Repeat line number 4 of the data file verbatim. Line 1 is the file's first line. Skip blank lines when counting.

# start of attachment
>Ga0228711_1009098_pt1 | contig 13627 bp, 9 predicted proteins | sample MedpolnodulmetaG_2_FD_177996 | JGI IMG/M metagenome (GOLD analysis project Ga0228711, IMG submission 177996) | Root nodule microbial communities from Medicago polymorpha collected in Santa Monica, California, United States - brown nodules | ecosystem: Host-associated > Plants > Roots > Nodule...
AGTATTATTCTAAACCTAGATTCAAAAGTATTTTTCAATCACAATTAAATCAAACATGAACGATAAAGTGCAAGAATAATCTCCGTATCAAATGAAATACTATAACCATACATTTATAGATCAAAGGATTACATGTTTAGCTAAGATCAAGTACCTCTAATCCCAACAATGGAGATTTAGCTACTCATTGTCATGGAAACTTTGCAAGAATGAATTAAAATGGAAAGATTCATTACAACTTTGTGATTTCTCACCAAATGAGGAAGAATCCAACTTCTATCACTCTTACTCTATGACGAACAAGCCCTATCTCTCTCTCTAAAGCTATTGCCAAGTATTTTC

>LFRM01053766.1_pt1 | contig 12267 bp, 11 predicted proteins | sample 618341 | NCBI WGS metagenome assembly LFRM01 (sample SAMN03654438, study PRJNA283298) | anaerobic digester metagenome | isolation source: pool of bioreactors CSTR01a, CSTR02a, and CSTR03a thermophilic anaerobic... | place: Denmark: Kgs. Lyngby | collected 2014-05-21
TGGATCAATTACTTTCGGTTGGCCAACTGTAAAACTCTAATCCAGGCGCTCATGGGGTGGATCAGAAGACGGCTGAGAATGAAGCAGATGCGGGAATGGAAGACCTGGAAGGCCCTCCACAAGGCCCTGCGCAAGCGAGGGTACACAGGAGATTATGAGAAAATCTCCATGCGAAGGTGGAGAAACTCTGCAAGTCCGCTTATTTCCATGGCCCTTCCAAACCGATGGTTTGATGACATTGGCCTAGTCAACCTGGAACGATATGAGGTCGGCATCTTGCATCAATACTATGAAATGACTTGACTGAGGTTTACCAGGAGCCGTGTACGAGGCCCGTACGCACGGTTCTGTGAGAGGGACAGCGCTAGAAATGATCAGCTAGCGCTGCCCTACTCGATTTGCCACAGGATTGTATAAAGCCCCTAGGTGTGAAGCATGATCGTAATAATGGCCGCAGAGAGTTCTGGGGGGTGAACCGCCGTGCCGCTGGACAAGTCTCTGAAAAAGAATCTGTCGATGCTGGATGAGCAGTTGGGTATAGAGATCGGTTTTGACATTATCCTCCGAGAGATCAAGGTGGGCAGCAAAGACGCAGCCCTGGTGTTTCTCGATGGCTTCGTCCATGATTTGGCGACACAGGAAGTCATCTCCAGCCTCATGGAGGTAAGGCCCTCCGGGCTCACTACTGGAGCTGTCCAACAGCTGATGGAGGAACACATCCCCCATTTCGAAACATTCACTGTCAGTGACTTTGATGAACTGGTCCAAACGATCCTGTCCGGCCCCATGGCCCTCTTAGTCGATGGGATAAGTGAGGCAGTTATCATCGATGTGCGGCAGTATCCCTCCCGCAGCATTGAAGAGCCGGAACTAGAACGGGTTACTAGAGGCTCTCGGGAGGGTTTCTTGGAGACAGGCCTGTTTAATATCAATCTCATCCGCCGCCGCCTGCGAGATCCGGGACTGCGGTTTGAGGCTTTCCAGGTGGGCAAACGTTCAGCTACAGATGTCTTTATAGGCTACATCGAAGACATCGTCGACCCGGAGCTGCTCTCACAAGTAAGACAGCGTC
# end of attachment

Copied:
TGGATCAATTACTTTCGGTTGGCCAACTGTAAAACTCTAATCCAGGCGCTCATGGGGTGGATCAGAAGACGGCTGAGAATGAAGCAGATGCGGGAATGGAAGACCTGGAAGGCCCTCCACAAGGCCCTGCGCAAGCGAGGGTACACAGGAGATTATGAGAAAATCTCCATGCGAAGGTGGAGAAACTCTGCAAGTCCGCTTATTTCCATGGCCCTTCCAAACCGATGGTTTGATGACATTGGCCTAGTCAACCTGGAACGATATGAGGTCGGCATCTTGCATCAATACTATGAAATGACTTGACTGAGGTTTACCAGGAGCCGTGTACGAGGCCCGTACGCACGGTTCTGTGAGAGGGACAGCGCTAGAAATGATCAGCTAGCGCTGCCCTACTCGATTTGCCACAGGATTGTATAAAGCCCCTAGGTGTGAAGCATGATCGTAATAATGGCCGCAGAGAGTTCTGGGGGGTGAACCGCCGTGCCGCTGGACAAGTCTCTGAAAAAGAATCTGTCGATGCTGGATGAGCAGTTGGGTATAGAGATCGGTTTTGACATTATCCTCCGAGAGATCAAGGTGGGCAGCAAAGACGCAGCCCTGGTGTTTCTCGATGGCTTCGTCCATGATTTGGCGACACAGGAAGTCATCTCCAGCCTCATGGAGGTAAGGCCCTCCGGGCTCACTACTGGAGCTGTCCAACAGCTGATGGAGGAACACATCCCCCATTTCGAAACATTCACTGTCAGTGACTTTGATGAACTGGTCCAAACGATCCTGTCCGGCCCCATGGCCCTCTTAGTCGATGGGATAAGTGAGGCAGTTATCATCGATGTGCGGCAGTATCCCTCCCGCAGCATTGAAGAGCCGGAACTAGAACGGGTTACTAGAGGCTCTCGGGAGGGTTTCTTGGAGACAGGCCTGTTTAATATCAATCTCATCCGCCGCCGCCTGCGAGATCCGGGACTGCGGTTTGAGGCTTTCCAGGTGGGCAAACGTTCAGCTACAGATGTCTTTATAGGCTACATCGAAGACATCGTCGACCCGGAGCTGCTCTCACAAGTAAGACAGCGTC